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Making Sense of Jesus’ Resurrection in 2019

by Shirley Paulson, PhD

Chapel of the Ascension of Jesus Christ, Jerusalem

Chapel of the Ascension of Jesus Christ, Jerusalem

When Easter comes each year, I’m reminded that I don’t have all the answers! I have so much more to learn, and I keep searching. There’s something about the crucifixion and resurrection of Jesus that speaks to the deepest corners of my spiritual/religious/existential being.

I have imagined the horror his disciples must have felt. I have tried to imagine the feelings of his mother. I keep re-imagining what Mary Magdalene must have experienced when she found Jesus early on that first Easter morning. I even thought about the Romans who crucified thousands of Jews with the hope of just silencing them. I’ve also wondered what it would mean if the whole story weren’t true at all. What if it never happened, and the early Christians just made up the story? Since I don’t know the answers to all these questions, the annual celebration of Easter continues to grab my attention. In the midst of all these questions, I am convinced of one thing: each of us conceives and experiences the resurrection of Jesus in a unique way, and I believe that was probably true of the early followers of Jesus too. Maybe that means we can all experience it in different ways in our own life time, and we can learn from each other.

This year, I’m appreciating the ‘maturing’ experience of the people associated with the Gospel of John. Arthur Dewey’s 2017 book, Inventing the Passion, explains it in detail and gives me more reasons to believe in the resurrection at the same time more doubts about it creep around the edges. How to explain this paradox?

First, Dewey demonstrates the evolution of the story of the crucifixion of Jesus. That helps me understand why I tend to doubt the historical truth of a single narrative telling ‘the facts’ about it. Dewey points out that in fact, there is surprisingly little historical record to go on. But by the time the first gospels were written, the Jesus followers needed more explanation about the sufferings of Jesus and even their own! Larger numbers of Jews had recently been crucified, and the Temple had fallen just before Mark wrote his gospel. So the first telling of the crucifixion story in the New Testament fit well with earlier stories in Hebrew texts about the suffering of a just person – such as Joseph and his brothers, the stories of Esther and Susana, and episodes in Daniel 3 and 6.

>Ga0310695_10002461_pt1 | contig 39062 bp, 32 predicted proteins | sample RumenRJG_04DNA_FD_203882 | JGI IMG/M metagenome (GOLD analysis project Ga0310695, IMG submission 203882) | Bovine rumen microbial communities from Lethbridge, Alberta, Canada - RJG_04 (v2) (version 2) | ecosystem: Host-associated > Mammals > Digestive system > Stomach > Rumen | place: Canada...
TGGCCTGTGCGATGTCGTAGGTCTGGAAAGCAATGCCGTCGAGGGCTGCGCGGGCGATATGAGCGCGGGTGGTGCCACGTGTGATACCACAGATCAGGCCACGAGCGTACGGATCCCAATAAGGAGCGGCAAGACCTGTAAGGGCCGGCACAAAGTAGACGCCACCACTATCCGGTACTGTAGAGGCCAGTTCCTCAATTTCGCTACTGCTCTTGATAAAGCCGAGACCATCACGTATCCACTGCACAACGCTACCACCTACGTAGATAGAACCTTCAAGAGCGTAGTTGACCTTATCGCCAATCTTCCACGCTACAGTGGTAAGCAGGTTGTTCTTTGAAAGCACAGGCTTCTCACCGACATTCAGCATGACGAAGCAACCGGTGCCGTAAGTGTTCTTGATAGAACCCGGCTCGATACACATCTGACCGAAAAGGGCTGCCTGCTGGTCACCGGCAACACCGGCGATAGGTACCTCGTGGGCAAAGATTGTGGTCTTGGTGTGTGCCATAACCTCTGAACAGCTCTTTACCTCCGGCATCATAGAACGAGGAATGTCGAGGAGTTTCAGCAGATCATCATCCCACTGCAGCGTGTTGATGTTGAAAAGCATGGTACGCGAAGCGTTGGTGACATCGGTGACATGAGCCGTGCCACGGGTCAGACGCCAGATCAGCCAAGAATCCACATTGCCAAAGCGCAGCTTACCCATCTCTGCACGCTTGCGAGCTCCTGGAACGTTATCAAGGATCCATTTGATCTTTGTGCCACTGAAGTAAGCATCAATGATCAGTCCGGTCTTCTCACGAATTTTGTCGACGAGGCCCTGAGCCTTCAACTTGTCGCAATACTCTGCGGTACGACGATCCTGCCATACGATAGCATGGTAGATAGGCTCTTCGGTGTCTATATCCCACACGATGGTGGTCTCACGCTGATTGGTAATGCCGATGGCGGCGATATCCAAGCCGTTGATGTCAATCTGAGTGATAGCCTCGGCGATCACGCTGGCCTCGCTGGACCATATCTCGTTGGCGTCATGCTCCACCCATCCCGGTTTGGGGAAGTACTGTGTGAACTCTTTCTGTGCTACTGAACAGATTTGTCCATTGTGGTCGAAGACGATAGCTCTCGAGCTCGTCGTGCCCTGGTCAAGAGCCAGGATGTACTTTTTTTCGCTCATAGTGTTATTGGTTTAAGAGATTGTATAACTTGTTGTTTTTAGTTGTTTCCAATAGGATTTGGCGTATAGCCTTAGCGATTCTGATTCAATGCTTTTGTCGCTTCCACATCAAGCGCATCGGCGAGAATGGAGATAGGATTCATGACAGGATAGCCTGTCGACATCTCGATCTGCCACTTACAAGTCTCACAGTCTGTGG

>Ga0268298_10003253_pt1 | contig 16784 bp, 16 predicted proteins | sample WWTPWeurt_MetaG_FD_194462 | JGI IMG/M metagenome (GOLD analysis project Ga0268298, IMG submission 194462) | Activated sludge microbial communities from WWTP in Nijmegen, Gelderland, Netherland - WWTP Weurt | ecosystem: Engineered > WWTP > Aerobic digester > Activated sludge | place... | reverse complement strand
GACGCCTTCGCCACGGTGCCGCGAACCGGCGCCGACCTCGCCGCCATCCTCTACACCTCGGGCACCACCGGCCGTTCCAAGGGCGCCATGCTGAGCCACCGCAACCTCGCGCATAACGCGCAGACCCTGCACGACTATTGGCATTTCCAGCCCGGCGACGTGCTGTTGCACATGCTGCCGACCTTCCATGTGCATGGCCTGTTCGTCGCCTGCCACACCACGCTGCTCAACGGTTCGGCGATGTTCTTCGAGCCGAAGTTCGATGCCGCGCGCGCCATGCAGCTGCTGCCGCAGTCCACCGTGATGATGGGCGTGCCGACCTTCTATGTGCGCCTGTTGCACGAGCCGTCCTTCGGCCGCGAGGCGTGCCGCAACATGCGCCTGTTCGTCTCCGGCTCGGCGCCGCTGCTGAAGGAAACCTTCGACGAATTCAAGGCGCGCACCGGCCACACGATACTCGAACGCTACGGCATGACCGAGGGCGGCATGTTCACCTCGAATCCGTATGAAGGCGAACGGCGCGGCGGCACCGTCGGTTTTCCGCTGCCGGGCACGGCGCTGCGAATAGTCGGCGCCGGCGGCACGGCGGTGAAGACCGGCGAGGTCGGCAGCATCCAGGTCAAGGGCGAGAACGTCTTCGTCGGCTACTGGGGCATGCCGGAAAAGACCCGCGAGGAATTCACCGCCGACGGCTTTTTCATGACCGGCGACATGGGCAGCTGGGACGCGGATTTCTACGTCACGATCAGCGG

(In fact, I recommend reading Dewey’s whole book to get more of the history and flavor of the development of these stories! It’s a fascinating read.)

How did this bring me back around to my faith in the resurrection? Even if the stories about the crucifixion were contradictory or embellished, the fact is that there was something important about the meaning of Jesus, told in so many ways, because a more mature understanding of it continued to evolve. The Gospels don’t need to be eyewitness accounts for me, when I realize that the stories told from many perspectives shed more light on its importance in my life today.

A couple of points from Dewey that resonate with me today:

  1. The story of crucifixion was not a fabrication to condemn Jews (or God or anyone else), but to make sense of the deaths of those who died (or die) innocently.
  2. Have I ever experienced suffering when I was innocent? What about others I love? I’d say ‘yes’.

And the clincher comes for me – this year, anyway – with the realization of the message in the Gospel of John. It does appear to move to a more mature position, beyond the earliest tellings of the story. In the Gospel of John, the juxtaposition of the story of Jesus raising Lazarus with his own being ‘lifted up’ (i.e. crucifixion and resurrection) presents an interpretation of resurrection here and now in the present, rather than at the end of time. He said to his friend (and Lazarus’ brother) Martha, “I am the resurrection and the life” (John 11:25).

I love Dewey’s summary of the death of Jesus from the Gospel of John: it “reveals the divine communication of self-giving. What is revealed in the final scenario is self-giving of the life of divine intimacy. Everything, even his mother, is given into the arms of the Johannine community. Everything is poured out, not as redemption, but as life itself” (155).

Whatever way historians, empirical scientists, theologians, or anyone else wants to describe what happened at the end of Jesus’ life, it opens my eyes to something greater than the mundane, supporting my own understanding of the kind of life Jesus pointed to here and now.